A little background information is in order first. I do contract reliability/predictive Maintenance work in many different industrial plants in the Southeast. I work for a family owned business and I have been in this field for about 13 years. I have access to several different types of test equipment that are not used by a lot of gun makers. I am sure the bigger companies have/use this type of equipment, in fact I highly suspect FN made use of this type equipment for design of the Scar, but the smaller ones probably do not. I have had the benefit, pleasure, and honor of training under some of the best names in the business in recent years. I have attended (and recommend anyone who is a student of the AR to take) Dean Caputo’s AR Diagnostic class and a couple of Pat Rogers’ carbine courses. From these and a few others (such as LAV and Magpul Dynamics), I have a good grasp of the function and operation of the AR. I am by no means an expert on anything, so don’t take any of the following as THE answer. It is just my opinion, from some things I have observed. I am in no way affiliated with anyone selling any of the products discussed below. I am not trying to sell any products myself. I am just looking at and testing some of my firearms then posting my observations. A review that is a little bit above and beyond the normal “fit & finish/average group size” reviews so often encountered.
I have long been a fan of the Stoner/AR type rifle and own several quality pieces. In opening, I believe the Stoner system is a very viable system. It has been around for decades and to date, most of the shortcomings of this system have been identified and many have been addressed as best they could be. Parts are easily obtainable, maintenance procedures are commonly known, and the manual of arms is ingrained in many dedicated users. Some say newer is not necessarily better. I have mixed emotions about that statement. If a new product is made just for the sake of making something new to introduce to the market, most times it is a disappointment. If a company goes at it with the true desire to make a product that brings forth new technology, or improves on existing technology and ups the standard, does their “homework” during designing and testing phases, lots of times a better mouse trap is the fruit of their labor. There has been much debate recently with the stories on the web about the Mk16’s future role in the military. One re-occurring statement is that the Mk16 does not do anything better than the M4. That particular statement was what got me started on all of this. On what basis is this statement made? I realize that making contact with a target at 300m is an easy feat for both weapons. I realize good or bad, both are just 5.56mm weapons. I also realize the needs of the military, LE, and Citizen are all different, with some overlapping common needs. I also can see things from the prospective of the military, with thousands of M16/M4 weapons already in the system. I tried to base my approach on simply looking at machine A and comparing it to machine B and machine C. From what I have observed, I believe the statement of the M4 can do everything the Scar can is not entirely true. In fact, I believe there are things the Scar can do, that currently the M4 cannot. Those differences are listed below.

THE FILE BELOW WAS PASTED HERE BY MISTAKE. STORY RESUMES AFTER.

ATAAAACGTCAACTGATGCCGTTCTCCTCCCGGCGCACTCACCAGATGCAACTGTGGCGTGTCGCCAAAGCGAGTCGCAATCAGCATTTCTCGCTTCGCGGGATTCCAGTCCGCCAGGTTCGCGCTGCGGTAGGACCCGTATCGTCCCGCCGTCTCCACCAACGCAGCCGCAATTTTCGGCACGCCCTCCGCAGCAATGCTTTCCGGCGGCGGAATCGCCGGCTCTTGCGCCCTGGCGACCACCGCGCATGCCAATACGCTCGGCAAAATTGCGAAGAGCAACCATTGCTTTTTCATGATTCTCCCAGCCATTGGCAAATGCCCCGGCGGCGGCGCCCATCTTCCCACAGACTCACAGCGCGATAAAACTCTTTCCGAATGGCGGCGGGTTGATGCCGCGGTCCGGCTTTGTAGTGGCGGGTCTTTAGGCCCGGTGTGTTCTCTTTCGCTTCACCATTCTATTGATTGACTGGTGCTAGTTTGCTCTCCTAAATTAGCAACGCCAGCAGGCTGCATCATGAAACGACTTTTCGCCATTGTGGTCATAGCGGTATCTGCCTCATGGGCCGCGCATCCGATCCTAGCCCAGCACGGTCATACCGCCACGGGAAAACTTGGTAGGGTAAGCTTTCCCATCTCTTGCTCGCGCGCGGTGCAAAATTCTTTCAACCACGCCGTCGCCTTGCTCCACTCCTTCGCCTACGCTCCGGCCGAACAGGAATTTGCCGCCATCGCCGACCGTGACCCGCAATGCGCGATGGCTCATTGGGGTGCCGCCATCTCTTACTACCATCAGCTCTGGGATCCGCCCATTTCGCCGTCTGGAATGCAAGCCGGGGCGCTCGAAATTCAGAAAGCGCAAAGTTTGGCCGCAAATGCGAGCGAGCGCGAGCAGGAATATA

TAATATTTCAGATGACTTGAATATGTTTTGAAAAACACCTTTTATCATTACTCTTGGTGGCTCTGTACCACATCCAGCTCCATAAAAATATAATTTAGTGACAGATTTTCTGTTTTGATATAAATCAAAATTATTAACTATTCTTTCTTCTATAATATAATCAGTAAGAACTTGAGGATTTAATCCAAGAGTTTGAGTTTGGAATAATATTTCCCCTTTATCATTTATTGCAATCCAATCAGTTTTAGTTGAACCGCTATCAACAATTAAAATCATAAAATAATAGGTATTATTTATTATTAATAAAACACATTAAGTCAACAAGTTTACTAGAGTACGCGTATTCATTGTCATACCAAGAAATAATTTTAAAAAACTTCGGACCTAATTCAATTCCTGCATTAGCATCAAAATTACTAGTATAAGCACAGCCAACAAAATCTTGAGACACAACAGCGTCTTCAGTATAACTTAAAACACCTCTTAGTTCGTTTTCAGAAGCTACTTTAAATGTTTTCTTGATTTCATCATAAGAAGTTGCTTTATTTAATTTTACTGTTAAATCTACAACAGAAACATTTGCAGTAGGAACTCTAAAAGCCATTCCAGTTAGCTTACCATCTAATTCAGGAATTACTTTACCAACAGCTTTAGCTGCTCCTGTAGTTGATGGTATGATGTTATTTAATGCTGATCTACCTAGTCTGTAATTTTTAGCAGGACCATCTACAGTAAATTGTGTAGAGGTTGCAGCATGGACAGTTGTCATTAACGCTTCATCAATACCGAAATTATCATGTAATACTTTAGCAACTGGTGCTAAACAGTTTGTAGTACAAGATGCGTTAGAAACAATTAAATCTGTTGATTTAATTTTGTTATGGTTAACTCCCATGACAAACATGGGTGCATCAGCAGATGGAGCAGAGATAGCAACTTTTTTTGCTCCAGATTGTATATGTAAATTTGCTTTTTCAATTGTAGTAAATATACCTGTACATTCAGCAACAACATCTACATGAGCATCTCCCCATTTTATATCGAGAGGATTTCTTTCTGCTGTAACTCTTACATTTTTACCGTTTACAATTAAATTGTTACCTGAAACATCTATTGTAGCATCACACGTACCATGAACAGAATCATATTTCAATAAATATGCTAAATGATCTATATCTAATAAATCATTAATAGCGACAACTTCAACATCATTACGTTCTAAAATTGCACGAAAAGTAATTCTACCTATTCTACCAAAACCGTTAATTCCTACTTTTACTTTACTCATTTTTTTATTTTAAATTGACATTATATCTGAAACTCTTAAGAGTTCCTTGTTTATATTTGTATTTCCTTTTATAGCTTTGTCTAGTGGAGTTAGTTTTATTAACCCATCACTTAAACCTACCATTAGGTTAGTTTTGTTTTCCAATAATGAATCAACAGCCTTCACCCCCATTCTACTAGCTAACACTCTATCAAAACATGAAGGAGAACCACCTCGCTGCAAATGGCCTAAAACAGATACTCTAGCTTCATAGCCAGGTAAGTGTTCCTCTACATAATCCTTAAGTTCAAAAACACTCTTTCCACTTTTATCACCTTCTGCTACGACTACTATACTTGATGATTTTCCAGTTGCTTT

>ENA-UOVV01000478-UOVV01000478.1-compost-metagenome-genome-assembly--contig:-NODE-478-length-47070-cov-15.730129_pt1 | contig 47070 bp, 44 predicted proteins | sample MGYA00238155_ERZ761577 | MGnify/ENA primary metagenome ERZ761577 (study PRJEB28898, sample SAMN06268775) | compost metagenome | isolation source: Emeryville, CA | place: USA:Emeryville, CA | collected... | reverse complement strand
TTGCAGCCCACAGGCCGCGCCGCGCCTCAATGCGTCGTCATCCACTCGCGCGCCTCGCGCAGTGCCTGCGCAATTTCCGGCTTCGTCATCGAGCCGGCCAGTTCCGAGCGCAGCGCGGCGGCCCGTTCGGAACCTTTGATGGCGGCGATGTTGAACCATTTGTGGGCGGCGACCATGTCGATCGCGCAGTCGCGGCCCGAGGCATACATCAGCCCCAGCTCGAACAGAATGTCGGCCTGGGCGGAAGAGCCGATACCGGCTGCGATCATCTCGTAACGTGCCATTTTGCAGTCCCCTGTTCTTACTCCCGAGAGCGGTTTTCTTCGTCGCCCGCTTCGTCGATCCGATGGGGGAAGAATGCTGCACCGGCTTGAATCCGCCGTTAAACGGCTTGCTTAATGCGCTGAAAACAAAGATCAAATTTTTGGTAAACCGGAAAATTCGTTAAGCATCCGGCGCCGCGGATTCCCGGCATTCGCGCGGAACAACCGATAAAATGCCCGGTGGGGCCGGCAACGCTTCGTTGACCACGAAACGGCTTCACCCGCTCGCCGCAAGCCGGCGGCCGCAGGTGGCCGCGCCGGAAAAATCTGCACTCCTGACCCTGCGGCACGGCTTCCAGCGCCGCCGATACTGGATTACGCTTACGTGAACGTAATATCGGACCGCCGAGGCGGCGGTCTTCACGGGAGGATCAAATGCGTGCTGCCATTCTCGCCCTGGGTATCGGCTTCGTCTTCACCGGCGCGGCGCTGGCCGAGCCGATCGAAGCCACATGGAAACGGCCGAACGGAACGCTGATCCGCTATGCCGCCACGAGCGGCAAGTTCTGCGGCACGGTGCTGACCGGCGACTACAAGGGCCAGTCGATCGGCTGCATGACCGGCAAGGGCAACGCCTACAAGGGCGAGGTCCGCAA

I recently picked up an FN SCAR 16s from GT Distributors (who has a hell of a price on them BTW). Looking it over with an eye for finding fault in and troubleshooting machinery, I have to say thus far I am quite impressed. Making a reliable machine involves many factors. One of the biggest IMHO with firearms is timing. The proper timing of the parts working together to accomplish a given task is crucial for success. I sat down with my training Colt 6933 and my SCAR and stripped them both down to basic parts. One of the first things you notice is the weight difference in the bolt carriers. The scar is significantly heavier than the Colt M16 carrier. The buffers tested for the AR were H-buffer at 3.7oz, H-2 buffer at 4.5oz, and H-3 Buffer at 5.3 oz.